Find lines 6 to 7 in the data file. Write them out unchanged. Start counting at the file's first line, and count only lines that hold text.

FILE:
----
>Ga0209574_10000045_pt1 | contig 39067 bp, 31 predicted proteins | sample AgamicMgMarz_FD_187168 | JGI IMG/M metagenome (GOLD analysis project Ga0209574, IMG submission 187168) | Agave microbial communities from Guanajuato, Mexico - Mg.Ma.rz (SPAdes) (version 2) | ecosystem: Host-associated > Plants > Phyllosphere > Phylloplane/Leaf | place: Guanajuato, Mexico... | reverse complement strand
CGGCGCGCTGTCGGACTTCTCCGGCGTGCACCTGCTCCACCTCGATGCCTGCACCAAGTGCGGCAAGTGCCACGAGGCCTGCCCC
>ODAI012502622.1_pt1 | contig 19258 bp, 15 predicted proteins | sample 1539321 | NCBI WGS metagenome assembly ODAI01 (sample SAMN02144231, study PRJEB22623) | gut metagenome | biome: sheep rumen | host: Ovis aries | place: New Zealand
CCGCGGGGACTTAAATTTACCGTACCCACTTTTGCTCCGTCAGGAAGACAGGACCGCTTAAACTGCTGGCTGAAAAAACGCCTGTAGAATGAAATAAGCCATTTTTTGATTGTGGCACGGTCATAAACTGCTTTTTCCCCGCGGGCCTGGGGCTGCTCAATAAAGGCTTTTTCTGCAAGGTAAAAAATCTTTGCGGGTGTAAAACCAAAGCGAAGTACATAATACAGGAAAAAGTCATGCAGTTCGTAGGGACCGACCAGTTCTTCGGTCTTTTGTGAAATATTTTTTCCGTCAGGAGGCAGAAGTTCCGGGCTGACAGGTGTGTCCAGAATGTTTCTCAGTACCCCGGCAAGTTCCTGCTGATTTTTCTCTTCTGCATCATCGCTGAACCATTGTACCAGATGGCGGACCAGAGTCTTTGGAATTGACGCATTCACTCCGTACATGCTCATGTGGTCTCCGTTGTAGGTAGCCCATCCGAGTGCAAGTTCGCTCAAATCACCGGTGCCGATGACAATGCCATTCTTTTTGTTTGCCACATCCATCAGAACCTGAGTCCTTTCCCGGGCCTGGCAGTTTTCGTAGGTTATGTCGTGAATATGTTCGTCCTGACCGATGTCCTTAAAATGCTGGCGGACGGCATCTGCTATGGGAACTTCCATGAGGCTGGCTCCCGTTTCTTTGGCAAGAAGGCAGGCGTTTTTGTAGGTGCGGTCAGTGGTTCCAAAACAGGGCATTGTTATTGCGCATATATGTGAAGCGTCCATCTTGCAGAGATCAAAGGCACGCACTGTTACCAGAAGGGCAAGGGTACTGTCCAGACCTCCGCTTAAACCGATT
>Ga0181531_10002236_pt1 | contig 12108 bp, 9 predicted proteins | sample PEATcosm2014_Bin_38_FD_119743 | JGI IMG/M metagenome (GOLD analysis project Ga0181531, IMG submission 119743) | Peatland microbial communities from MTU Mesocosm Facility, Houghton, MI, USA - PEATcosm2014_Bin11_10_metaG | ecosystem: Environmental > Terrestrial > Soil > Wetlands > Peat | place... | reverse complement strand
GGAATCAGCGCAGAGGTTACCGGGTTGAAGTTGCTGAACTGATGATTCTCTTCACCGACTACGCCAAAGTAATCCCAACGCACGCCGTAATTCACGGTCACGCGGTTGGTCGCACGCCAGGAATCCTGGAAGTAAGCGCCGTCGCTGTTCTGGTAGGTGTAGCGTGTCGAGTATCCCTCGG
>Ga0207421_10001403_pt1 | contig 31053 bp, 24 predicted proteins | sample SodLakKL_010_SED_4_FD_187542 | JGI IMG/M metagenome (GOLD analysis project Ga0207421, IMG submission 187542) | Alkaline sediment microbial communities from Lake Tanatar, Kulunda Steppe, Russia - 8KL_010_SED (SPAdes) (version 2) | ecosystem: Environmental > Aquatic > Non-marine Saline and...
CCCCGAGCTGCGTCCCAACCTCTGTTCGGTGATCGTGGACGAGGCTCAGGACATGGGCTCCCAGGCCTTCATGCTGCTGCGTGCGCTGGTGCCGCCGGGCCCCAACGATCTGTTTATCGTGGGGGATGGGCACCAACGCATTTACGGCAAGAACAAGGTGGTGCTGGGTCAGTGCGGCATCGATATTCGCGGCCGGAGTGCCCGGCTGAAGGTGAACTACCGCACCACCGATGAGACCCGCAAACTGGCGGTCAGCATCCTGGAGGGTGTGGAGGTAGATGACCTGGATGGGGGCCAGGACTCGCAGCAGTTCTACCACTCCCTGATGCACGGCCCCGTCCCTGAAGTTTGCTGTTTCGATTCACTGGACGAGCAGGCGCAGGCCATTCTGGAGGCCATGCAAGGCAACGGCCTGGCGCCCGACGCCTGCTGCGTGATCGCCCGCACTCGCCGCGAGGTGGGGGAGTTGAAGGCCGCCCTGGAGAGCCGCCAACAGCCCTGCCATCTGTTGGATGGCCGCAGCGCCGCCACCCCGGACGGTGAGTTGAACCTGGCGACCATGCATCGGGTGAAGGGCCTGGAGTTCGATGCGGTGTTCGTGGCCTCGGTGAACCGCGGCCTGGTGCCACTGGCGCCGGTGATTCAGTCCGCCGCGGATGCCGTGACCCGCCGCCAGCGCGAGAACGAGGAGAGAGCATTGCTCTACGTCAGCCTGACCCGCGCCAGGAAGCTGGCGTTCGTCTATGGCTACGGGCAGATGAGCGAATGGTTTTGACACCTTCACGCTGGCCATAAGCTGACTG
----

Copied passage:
GGAATCAGCGCAGAGGTTACCGGGTTGAAGTTGCTGAACTGATGATTCTCTTCACCGACTACGCCAAAGTAATCCCAACGCACGCCGTAATTCACGGTCACGCGGTTGGTCGCACGCCAGGAATCCTGGAAGTAAGCGCCGTCGCTGTTCTGGTAGGTGTAGCGTGTCGAGTATCCCTCGG
>Ga0207421_10001403_pt1 | contig 31053 bp, 24 predicted proteins | sample SodLakKL_010_SED_4_FD_187542 | JGI IMG/M metagenome (GOLD analysis project Ga0207421, IMG submission 187542) | Alkaline sediment microbial communities from Lake Tanatar, Kulunda Steppe, Russia - 8KL_010_SED (SPAdes) (version 2) | ecosystem: Environmental > Aquatic > Non-marine Saline and...